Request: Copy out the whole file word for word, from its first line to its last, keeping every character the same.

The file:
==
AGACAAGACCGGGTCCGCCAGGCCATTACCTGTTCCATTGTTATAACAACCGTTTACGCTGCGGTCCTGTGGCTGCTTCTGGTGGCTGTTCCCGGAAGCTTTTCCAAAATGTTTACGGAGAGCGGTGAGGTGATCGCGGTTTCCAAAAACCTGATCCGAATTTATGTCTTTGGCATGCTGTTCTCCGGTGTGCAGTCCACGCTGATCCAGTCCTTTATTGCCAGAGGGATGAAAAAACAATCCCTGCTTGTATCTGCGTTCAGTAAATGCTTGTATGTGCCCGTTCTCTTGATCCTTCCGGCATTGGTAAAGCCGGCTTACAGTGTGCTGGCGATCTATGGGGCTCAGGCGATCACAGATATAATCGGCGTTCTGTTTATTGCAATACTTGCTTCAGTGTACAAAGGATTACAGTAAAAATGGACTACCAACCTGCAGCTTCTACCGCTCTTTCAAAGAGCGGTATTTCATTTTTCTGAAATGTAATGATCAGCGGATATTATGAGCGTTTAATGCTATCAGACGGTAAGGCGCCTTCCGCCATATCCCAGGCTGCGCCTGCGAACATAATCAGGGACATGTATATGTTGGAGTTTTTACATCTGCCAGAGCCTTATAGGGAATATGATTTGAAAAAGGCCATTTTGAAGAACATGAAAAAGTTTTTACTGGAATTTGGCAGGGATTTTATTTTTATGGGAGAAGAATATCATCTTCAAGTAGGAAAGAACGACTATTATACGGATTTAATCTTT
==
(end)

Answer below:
AGACAAGACCGGGTCCGCCAGGCCATTACCTGTTCCATTGTTATAACAACCGTTTACGCTGCGGTCCTGTGGCTGCTTCTGGTGGCTGTTCCCGGAAGCTTTTCCAAAATGTTTACGGAGAGCGGTGAGGTGATCGCGGTTTCCAAAAACCTGATCCGAATTTATGTCTTTGGCATGCTGTTCTCCGGTGTGCAGTCCACGCTGATCCAGTCCTTTATTGCCAGAGGGATGAAAAAACAATCCCTGCTTGTATCTGCGTTCAGTAAATGCTTGTATGTGCCCGTTCTCTTGATCCTTCCGGCATTGGTAAAGCCGGCTTACAGTGTGCTGGCGATCTATGGGGCTCAGGCGATCACAGATATAATCGGCGTTCTGTTTATTGCAATACTTGCTTCAGTGTACAAAGGATTACAGTAAAAATGGACTACCAACCTGCAGCTTCTACCGCTCTTTCAAAGAGCGGTATTTCATTTTTCTGAAATGTAATGATCAGCGGATATTATGAGCGTTTAATGCTATCAGACGGTAAGGCGCCTTCCGCCATATCCCAGGCTGCGCCTGCGAACATAATCAGGGACATGTATATGTTGGAGTTTTTACATCTGCCAGAGCCTTATAGGGAATATGATTTGAAAAAGGCCATTTTGAAGAACATGAAAAAGTTTTTACTGGAATTTGGCAGGGATTTTATTTTTATGGGAGAAGAATATCATCTTCAAGTAGGAAAGAACGACTATTATACGGATTTAATCTTT